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7/8" motor shaft, 16mm pulley bore. What do to?

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  • #16
    The problem with modifying the motor is not the process (that's easy), but that you are dooming yourself to having to do that again when you replace the motor. Motor sizes go with certain shaft sizes.

    Making a "special" once means that there is likely no other motor which you can find that will fit without modifying it. Now, next time you need to replace the motor (they do fail), you will not have a lathe (dead motor) and will need to modify the shaft or pulley again.

    Using standard stuff whenever you can means less trouble in the long run.
    CNC machines only go through the motions.

    Ideas expressed may be mine, or from anyone else in the universe.
    Not responsible for clerical errors. Or those made by lay people either.
    Number formats and units may be chosen at random depending on what day it is.
    I reserve the right to use a number system with any integer base without prior notice.
    Generalizations are understood to be "often" true, but not true in every case.

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    • #17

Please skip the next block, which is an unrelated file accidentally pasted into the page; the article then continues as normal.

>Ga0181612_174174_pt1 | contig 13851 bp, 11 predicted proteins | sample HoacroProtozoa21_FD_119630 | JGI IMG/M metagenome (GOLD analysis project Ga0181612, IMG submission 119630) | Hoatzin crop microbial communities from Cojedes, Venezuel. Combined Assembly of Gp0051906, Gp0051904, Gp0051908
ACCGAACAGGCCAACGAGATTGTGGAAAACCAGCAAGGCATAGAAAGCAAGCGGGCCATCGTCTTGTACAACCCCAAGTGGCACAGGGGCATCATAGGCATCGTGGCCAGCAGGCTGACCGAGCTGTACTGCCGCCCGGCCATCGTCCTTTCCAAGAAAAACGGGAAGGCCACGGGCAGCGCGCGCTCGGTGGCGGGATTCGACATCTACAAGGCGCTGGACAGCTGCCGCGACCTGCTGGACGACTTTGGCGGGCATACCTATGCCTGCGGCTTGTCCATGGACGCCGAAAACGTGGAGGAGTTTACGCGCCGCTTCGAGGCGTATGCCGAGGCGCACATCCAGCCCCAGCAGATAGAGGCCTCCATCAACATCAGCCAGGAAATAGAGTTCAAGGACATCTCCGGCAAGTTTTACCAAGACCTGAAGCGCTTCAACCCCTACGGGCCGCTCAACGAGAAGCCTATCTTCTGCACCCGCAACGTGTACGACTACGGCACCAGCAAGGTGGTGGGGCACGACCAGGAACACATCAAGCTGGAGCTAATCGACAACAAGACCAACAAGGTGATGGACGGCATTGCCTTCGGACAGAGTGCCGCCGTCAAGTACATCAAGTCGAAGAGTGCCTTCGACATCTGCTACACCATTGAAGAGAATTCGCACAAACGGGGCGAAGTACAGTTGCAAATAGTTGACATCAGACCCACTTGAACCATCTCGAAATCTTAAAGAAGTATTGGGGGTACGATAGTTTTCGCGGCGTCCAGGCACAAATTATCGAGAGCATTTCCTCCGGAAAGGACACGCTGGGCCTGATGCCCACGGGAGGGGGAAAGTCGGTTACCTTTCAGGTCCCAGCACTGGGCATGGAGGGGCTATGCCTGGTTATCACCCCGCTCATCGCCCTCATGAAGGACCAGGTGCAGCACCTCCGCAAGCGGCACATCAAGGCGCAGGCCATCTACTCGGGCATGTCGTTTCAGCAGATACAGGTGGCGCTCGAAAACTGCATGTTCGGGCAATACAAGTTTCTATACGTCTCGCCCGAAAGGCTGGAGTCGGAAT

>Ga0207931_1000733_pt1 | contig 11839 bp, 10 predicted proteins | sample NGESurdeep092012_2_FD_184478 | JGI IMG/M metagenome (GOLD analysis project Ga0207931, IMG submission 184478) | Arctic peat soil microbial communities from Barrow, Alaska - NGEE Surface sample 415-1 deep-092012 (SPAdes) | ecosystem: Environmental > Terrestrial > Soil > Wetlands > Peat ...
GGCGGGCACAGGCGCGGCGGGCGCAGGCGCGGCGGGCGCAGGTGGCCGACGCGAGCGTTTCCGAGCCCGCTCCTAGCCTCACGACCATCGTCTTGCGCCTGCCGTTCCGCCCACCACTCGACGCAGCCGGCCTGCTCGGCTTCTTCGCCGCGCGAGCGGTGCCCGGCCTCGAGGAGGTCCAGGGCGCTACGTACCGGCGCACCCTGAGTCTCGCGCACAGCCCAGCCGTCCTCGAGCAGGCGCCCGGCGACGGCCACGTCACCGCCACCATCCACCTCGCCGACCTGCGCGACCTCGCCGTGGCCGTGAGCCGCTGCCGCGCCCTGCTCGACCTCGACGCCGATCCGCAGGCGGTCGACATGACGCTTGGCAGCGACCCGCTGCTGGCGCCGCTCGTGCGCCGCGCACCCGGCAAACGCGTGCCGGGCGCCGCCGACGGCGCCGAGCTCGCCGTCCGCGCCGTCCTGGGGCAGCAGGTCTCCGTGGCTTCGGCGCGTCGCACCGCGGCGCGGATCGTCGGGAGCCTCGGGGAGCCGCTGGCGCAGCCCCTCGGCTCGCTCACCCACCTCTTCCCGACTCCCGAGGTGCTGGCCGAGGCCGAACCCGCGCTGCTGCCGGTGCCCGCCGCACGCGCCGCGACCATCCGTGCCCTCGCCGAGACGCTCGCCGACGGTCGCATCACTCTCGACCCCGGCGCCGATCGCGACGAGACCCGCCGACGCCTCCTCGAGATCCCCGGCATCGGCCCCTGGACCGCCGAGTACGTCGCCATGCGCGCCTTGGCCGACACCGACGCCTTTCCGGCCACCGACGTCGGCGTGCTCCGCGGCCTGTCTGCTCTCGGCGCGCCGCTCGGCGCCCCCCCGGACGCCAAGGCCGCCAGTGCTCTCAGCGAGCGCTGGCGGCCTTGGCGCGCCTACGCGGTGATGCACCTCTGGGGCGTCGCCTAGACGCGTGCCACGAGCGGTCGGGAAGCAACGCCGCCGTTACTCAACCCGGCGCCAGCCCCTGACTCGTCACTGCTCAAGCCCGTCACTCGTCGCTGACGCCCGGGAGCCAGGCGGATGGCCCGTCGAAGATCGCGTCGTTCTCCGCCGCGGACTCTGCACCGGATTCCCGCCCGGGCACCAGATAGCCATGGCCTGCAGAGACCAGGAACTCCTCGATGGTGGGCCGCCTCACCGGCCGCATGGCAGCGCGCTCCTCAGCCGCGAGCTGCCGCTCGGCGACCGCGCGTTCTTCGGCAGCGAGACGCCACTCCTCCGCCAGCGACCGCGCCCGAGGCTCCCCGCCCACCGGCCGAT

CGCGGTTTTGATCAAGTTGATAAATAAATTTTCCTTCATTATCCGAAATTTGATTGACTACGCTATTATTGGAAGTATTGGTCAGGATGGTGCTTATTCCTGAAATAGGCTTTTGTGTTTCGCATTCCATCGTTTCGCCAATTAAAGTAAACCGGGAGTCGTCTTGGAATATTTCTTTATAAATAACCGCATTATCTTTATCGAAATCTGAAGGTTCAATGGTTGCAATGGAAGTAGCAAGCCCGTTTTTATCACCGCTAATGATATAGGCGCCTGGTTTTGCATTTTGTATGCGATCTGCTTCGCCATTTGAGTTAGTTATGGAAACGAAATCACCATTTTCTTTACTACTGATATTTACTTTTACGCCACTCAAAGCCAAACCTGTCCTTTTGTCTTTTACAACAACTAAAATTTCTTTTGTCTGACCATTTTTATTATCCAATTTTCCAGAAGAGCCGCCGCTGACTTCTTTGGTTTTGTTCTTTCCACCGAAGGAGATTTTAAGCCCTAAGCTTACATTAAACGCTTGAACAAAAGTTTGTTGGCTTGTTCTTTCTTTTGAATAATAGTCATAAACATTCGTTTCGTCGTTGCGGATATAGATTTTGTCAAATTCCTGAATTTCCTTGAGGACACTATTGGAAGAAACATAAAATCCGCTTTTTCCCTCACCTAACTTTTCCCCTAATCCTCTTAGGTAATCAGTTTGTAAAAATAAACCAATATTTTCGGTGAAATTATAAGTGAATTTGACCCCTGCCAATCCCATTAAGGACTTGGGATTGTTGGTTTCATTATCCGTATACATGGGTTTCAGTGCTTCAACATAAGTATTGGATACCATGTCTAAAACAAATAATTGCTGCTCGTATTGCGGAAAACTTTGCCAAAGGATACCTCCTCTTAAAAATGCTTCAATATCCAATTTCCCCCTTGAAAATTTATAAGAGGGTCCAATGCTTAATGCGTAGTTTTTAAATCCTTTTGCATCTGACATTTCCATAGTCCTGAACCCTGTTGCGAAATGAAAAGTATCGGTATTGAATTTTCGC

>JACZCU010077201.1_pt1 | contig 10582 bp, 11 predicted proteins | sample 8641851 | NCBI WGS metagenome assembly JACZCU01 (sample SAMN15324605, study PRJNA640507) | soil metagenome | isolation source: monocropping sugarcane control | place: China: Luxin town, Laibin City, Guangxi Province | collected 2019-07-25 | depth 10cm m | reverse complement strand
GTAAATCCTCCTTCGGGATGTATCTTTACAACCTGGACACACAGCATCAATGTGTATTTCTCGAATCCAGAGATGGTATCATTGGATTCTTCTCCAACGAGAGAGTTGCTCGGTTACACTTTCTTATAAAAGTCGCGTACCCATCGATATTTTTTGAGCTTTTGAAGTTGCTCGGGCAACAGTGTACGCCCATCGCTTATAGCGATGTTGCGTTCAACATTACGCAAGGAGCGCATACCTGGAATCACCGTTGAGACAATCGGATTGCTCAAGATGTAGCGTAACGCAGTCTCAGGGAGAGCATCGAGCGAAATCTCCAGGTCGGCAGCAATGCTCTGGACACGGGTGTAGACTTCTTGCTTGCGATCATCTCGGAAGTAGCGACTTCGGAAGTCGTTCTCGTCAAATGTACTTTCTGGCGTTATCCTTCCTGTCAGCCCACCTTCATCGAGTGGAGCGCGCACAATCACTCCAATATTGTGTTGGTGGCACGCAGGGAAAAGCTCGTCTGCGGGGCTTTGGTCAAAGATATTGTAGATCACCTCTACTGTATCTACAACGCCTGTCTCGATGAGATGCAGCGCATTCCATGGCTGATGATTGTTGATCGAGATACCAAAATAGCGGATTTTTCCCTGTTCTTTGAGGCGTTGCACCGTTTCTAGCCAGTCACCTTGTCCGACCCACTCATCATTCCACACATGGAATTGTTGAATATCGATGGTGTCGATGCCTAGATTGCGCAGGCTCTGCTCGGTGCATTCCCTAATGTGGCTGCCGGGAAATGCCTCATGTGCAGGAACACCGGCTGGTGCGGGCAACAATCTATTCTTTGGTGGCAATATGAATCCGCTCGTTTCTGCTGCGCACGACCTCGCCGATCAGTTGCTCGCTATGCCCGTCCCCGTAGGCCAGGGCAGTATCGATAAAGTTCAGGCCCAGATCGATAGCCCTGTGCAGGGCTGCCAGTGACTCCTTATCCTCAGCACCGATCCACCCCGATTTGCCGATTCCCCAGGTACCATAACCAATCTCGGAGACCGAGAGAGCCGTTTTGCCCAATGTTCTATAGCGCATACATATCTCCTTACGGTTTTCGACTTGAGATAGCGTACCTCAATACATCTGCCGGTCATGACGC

Another perspective is design and maintenance.
      On one of my lathes, it has an 8hp motor.
      I had to take it apart because a mouse had gotten
      inside and I wanted to check the windings for
      mouse damage. Dreadful creatures.
      Anyhow, I had to take the pulley off the motor shaft.
      It was a 5 belt pulley and the shaft was 1-3/8" with
      a key. Pulley was a standard affair, secured with
      a set screw.
      Well let me tell you, I had a 15 ton 3 jaw puller and
      I worked my azz off to remove that pulley from the
      motor shaft. The puller alone would not take it.
      I had the oxygen acetylene torch applying heat to
      the pulley, bring it to a dullest red. I would heat and
      then turn the wrench on the puller, then hit on the
      puller screw with my 3 pound copper hammer to get
      the pulley to move. I made head way about 30 thou
      at a time. It took 2 hours and a bunch of acetylene
      to get that pulley off. I might have been better using
      an impact wrench on the puller screw, but I think that
      might border on tool abuse. It was an Enerpac puller
      but I don't think the screw was all that hard. So I kept
      with the hand wrenching and applying molly lube to
      the puller screw threads.
      Anyhow, I was successful getting the pulley off the
      motor shaft. Plenty of that red fretting corrosion.
      Set screws and keys are a miserable way to attach
      hubs to shafting. Not wanting to fight that battle
      ever again, I bought a QD (quick disconnect) taper
      lock bushing type pulley. QD bushings bolt in and
      bolts also drive them apart for easy withdrawal.
      While I was at it, I got a little larger pulley to increase
      the speed of my lathe. I think I want from 850 to 1200
      RPM top gear speed.
      No I am not worried about the belts slipping,